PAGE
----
Culture Under the Great Dictators, 1930-45

Painting, sculpture, photography, poster art, architecture, pageant - all were used by the totalitarian regimes in the 1930s. We review a selection of the images from the Hayward Gallery exhibition.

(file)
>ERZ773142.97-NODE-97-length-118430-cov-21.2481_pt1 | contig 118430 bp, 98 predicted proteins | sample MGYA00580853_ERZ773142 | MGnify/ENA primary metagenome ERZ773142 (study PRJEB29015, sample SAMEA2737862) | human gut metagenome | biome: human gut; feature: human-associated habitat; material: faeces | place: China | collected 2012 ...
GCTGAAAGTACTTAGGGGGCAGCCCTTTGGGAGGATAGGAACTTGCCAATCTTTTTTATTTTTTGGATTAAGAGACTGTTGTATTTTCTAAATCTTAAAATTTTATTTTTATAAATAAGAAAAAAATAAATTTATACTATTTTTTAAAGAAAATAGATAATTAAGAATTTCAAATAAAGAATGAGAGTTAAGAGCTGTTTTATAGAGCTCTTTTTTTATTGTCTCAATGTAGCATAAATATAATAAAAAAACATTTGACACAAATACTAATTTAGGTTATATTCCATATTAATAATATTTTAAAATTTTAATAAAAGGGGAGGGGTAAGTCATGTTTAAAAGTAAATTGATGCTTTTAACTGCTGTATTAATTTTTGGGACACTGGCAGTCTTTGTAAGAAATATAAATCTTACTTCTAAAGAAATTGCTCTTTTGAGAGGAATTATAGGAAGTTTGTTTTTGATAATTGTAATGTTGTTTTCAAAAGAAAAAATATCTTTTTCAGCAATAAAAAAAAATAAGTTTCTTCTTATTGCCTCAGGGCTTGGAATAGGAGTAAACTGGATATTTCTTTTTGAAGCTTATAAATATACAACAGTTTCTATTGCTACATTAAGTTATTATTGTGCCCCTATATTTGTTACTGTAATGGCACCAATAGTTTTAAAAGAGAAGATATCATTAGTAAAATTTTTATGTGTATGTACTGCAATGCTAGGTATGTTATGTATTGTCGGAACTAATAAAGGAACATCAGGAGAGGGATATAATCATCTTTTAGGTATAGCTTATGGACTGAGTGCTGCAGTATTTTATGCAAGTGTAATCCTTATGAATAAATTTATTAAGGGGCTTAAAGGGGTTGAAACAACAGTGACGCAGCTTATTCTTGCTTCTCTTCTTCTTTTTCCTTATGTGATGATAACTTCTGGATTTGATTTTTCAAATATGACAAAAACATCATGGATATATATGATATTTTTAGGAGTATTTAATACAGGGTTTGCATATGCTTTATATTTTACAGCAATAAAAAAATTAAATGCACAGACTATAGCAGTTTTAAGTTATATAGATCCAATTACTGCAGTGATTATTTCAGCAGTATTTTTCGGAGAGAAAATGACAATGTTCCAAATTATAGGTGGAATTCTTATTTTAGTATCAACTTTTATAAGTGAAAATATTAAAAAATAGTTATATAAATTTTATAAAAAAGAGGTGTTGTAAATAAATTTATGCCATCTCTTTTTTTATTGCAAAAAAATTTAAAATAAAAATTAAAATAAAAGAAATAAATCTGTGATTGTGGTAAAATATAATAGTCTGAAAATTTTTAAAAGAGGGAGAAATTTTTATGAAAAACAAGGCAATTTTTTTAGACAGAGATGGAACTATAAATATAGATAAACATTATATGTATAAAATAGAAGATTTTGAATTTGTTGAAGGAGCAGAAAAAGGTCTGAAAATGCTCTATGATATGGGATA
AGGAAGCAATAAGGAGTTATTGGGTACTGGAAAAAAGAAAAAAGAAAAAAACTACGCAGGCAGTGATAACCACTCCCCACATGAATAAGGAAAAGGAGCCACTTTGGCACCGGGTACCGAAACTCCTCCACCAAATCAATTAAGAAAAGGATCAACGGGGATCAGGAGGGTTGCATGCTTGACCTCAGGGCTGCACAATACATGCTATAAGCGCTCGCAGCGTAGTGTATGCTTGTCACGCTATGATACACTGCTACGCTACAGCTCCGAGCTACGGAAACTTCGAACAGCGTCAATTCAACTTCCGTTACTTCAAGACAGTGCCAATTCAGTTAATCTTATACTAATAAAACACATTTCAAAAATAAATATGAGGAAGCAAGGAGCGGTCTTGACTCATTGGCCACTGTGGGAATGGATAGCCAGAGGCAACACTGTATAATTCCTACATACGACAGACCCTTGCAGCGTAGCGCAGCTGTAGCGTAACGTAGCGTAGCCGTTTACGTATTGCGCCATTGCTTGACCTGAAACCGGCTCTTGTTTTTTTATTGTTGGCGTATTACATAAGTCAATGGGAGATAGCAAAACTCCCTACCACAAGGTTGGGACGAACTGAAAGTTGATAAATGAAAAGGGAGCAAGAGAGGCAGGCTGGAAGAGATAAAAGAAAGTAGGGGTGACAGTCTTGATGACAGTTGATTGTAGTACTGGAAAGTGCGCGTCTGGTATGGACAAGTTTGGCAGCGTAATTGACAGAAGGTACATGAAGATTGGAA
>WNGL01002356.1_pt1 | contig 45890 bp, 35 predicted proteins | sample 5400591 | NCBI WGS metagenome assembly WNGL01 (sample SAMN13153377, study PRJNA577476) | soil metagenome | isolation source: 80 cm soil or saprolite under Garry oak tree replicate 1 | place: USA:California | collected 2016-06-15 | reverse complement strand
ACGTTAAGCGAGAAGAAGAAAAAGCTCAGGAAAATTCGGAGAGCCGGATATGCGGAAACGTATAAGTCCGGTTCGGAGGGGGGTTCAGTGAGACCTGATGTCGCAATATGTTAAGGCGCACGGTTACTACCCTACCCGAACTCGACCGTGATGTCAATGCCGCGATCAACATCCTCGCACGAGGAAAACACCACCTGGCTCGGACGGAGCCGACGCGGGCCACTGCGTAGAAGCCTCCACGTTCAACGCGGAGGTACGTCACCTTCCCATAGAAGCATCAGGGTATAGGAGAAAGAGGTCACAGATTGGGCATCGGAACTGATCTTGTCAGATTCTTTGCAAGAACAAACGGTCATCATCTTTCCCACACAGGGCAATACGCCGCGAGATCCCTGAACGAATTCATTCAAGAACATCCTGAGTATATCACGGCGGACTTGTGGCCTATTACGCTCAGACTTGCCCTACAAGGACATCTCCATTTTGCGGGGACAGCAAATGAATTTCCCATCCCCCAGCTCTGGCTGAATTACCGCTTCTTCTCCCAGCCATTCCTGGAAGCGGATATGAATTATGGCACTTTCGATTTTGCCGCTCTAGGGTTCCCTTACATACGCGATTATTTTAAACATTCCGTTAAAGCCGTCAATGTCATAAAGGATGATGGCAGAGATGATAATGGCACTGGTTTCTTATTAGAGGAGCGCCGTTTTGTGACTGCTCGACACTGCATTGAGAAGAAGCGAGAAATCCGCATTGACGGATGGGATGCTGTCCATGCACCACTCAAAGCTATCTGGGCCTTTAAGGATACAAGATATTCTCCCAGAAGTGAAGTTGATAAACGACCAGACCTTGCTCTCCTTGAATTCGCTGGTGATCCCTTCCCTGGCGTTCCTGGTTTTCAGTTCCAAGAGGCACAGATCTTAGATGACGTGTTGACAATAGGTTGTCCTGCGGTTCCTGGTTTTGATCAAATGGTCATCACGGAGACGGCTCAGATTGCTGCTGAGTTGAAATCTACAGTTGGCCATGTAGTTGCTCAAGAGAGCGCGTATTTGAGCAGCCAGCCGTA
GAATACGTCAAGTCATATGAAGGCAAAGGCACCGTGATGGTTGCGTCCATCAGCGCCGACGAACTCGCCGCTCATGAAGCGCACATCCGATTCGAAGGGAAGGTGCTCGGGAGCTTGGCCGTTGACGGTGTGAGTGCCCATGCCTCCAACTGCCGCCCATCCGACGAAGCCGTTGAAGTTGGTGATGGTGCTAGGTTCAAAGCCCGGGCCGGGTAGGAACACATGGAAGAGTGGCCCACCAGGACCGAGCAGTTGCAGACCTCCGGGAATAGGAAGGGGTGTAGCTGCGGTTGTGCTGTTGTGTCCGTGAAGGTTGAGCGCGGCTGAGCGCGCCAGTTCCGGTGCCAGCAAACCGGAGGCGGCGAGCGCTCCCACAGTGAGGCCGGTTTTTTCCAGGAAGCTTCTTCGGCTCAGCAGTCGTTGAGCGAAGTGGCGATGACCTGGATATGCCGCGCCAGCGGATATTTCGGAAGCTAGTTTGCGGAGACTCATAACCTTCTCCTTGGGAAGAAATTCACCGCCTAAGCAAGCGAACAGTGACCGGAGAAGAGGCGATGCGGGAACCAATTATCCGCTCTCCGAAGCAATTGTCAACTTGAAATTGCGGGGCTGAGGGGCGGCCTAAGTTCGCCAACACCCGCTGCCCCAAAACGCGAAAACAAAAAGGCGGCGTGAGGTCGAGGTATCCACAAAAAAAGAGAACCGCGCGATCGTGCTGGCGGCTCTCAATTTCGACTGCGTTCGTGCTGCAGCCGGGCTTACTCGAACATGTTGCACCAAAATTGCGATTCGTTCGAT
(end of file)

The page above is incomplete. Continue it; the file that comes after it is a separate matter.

The International Exhibition held in Paris in May 1937, under the auspices of Leon Blum's Popular Front Government, was in the direct line of descent from the sequence of such displays of the arts, pure and applied, that had begun with London's Great Exhibition in 1851. Inevitably, coming less than a year after the outbreak of the Spanish Civil War had provided the first open national conflict between Left and Right in Europe, it served as a focus for the competing ideologies of states, particularly via the national pavilions' which dominated the Exposition. 'All or almost all, made political statements', Eric Hobsbawm writes in the Introduction to the Hayward catalogue, 'if only by advertising the virtues of their "way of life" and arts'.

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